Recap on the Star Tribune Minnesota Poll: Tuesday’s “memorial rally” for Senator Wellstone was the buzz yesterday, and the aftershocks are reflected in the Star Tribune today. The coverage is so lame, however, that it is barely worth a look. The news recap lets the senator’s campaign manager “take responsibility” for what transpired, without exactly exploring what that might mean. The story is “GOP demands equal time; Wellstone aide apologizes; Ventura upset” In its editorial this morning, “The Speech/Straying from memorial to rally,” the Star Tribune instructs those of us who were revolted by the offenses against taste, decorum, and courtesy that the Democrats put on national display Tuesday night in Minneapolis to “try to put it aside.” The editorial’s focus on the egregious Rick Kahn conveniently ignores the other stemwinders from the senator’s son and from Tom Harkin as well as the booing of Republican dignitaries. Rather than to try to “put it aside,” we intend to dwell on it.
Which brings us to yesterday’s Star Tribune Minnesota Poll on what is now the official Mondale/Coleman race. The poll showed Mondale up 47-39, with an 8-point lead. We wrote yesterday at great length about both the patent and latent defects of the poll. For the details see our posts under yesterday’s date. There are two problems with yesterday’s poll. Here is a summary of our take on it.
First, unlike most good political polls of which we know, the Minnesota Poll does not attempt to locate a representative sample, assess the “likely voters” among the sample, and break down the preferences of the likely voters. Rather, the Minnesota poll applies formulas to adjust the raw data it obtains from its survey. We think that as a result of these adjustments the reported result of the poll understates Republican strength generally and Coleman’s strength specifically. The leading example of this phenomenon is the Minnesota Poll’s final (November 5, 2000) pre-election Gore/Bush poll showing Gore with a 10-point lead in Minnesota; in the actual Minnesota popular vote, Gore edged Bush by 2.5 percent. We think much if not all of that margin was produced by the Star Tribune’s own erroneous poll.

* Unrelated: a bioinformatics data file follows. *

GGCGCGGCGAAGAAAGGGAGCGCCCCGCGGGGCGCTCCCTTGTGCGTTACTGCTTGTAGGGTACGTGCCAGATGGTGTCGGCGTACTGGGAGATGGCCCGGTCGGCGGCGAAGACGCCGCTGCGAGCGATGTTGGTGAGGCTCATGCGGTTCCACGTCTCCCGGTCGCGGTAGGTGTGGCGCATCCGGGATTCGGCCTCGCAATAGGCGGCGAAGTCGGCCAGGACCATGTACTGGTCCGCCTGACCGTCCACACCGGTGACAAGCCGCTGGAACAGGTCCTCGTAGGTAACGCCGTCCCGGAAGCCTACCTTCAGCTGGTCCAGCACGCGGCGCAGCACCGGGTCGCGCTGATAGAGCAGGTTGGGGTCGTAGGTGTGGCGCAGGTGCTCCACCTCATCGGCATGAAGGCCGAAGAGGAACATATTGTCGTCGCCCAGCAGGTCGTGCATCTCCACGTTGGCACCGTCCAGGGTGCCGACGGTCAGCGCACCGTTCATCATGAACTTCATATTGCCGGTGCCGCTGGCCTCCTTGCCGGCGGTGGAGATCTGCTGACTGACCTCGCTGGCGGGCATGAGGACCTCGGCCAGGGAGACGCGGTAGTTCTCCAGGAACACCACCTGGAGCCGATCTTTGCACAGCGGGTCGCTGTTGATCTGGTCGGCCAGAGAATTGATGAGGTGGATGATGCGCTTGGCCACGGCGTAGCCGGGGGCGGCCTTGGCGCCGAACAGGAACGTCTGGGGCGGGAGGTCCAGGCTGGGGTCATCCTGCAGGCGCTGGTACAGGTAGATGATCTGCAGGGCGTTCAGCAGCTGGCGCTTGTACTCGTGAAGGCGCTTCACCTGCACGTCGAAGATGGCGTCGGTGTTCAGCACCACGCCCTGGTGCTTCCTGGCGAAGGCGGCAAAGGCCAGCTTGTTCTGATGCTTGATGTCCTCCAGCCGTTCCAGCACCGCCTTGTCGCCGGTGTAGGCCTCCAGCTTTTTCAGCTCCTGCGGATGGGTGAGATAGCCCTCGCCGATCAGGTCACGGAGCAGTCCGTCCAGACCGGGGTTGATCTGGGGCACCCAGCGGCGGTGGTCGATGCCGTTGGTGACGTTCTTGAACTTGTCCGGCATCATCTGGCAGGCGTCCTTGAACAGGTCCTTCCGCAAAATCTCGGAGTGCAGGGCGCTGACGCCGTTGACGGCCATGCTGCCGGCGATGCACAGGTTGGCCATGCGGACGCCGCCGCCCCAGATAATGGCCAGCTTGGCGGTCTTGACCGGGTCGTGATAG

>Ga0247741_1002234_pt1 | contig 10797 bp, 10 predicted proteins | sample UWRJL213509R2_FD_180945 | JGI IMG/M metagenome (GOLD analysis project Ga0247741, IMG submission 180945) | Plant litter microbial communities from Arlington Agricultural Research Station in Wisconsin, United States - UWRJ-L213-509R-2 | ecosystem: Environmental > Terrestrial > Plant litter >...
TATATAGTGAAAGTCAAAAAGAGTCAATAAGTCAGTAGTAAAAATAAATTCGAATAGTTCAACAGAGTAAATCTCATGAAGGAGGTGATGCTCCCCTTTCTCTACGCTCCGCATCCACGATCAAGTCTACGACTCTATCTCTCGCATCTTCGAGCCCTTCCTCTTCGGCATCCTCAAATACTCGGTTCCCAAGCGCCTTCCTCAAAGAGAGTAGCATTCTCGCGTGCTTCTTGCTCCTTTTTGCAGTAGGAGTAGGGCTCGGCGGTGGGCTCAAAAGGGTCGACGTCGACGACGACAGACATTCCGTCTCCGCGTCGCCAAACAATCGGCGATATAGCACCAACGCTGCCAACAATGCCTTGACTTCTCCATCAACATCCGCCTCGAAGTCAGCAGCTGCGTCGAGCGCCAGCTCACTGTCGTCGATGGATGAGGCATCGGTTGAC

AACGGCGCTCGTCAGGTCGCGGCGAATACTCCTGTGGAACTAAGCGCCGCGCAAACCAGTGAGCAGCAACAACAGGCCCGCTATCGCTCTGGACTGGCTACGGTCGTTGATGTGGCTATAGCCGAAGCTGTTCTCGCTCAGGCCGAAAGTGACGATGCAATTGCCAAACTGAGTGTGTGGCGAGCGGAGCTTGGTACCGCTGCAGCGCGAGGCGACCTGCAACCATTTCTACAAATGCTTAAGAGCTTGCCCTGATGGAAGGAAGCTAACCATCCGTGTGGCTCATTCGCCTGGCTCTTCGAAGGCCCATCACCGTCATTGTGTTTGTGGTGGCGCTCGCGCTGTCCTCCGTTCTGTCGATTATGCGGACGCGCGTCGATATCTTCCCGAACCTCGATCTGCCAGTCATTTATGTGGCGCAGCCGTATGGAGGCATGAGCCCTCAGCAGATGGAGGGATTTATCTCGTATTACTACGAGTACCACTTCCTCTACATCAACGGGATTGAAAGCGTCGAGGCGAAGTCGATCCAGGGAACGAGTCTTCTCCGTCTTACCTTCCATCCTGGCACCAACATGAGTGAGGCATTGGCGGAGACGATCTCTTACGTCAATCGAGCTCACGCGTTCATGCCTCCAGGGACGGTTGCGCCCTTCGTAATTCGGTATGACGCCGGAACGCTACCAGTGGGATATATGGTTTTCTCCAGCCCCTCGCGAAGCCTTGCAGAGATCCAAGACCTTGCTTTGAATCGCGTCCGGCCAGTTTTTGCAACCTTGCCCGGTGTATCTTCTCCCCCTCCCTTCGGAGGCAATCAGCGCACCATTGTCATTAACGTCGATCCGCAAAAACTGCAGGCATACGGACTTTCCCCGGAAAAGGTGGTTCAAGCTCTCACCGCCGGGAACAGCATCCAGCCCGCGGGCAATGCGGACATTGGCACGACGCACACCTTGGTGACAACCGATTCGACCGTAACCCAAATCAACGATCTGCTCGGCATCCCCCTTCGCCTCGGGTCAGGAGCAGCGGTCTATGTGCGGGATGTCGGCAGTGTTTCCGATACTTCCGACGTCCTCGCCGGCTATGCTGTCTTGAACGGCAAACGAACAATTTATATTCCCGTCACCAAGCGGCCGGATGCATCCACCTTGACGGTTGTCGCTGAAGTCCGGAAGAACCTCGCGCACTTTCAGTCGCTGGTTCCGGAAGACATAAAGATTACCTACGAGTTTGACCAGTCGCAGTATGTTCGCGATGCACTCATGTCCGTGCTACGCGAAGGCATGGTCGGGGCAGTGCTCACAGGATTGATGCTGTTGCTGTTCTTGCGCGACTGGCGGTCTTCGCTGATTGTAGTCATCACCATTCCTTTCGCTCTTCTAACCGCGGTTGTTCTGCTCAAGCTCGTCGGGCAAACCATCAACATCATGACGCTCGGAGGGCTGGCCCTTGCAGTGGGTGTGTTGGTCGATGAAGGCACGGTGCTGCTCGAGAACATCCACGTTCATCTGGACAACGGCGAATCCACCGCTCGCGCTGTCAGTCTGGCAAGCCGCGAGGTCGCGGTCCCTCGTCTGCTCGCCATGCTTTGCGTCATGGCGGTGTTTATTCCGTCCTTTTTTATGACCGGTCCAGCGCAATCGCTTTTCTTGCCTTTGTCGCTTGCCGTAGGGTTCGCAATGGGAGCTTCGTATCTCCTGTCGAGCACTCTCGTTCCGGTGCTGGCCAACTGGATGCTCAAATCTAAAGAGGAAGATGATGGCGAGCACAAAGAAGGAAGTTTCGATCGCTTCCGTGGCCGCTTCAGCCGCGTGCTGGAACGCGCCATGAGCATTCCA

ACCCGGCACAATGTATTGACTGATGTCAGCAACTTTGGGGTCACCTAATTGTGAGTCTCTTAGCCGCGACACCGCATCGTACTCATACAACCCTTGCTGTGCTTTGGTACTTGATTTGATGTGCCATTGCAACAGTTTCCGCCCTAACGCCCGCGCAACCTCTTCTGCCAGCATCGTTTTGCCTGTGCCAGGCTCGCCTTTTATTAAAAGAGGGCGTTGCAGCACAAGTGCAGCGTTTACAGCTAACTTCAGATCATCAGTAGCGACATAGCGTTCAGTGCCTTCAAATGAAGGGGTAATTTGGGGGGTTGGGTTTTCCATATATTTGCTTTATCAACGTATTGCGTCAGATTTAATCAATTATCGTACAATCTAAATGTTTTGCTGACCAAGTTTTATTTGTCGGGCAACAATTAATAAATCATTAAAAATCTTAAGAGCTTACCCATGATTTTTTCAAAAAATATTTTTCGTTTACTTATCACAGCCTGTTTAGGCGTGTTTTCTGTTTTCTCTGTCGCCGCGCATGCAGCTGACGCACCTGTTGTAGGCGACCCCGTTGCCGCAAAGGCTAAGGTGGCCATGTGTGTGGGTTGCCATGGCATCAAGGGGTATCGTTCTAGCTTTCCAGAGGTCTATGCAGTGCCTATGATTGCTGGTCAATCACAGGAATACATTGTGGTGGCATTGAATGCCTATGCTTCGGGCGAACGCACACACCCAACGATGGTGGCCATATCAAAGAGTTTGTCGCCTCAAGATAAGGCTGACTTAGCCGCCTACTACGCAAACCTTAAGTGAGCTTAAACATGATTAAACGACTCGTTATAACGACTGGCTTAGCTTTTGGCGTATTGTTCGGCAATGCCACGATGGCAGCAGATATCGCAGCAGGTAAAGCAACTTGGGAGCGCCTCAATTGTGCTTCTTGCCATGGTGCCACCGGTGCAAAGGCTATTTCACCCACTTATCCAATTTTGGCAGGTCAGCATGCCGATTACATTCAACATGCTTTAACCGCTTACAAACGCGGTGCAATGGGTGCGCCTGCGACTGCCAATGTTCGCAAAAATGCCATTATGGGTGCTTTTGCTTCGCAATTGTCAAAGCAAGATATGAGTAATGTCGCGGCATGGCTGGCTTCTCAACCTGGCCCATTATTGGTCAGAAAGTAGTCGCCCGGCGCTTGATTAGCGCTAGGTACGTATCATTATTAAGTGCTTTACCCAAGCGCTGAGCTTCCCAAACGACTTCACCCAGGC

Second, the Mondale/Coleman Minnesota Poll reported yesterday had an exaggerated sample of Democratic respondents. The Minnesota Poll’s last Wellstone/Coleman poll had a sample that was 40 percent Democratic; yesterday’s Minnesota Poll had a sample that was 51 percent Democratic. Below we reproduce verbatim the “explanation” provided by the director of the Minnesota Poll, Rob Daves. We also provide the response of Coleman campaign manager Ben Whitney to Daves’ “explanation.” We think Ben has the better of the exchange, but you can judge for yourself.
Daves’ “explanation” reminds me of the late comedian, Professor Irwin Corey. Corey’s specialty was speaking in the peculiar gibberish of professorial expertise. However, Professor Corey was intentionally hilarious; Daves is funny only accidentally.
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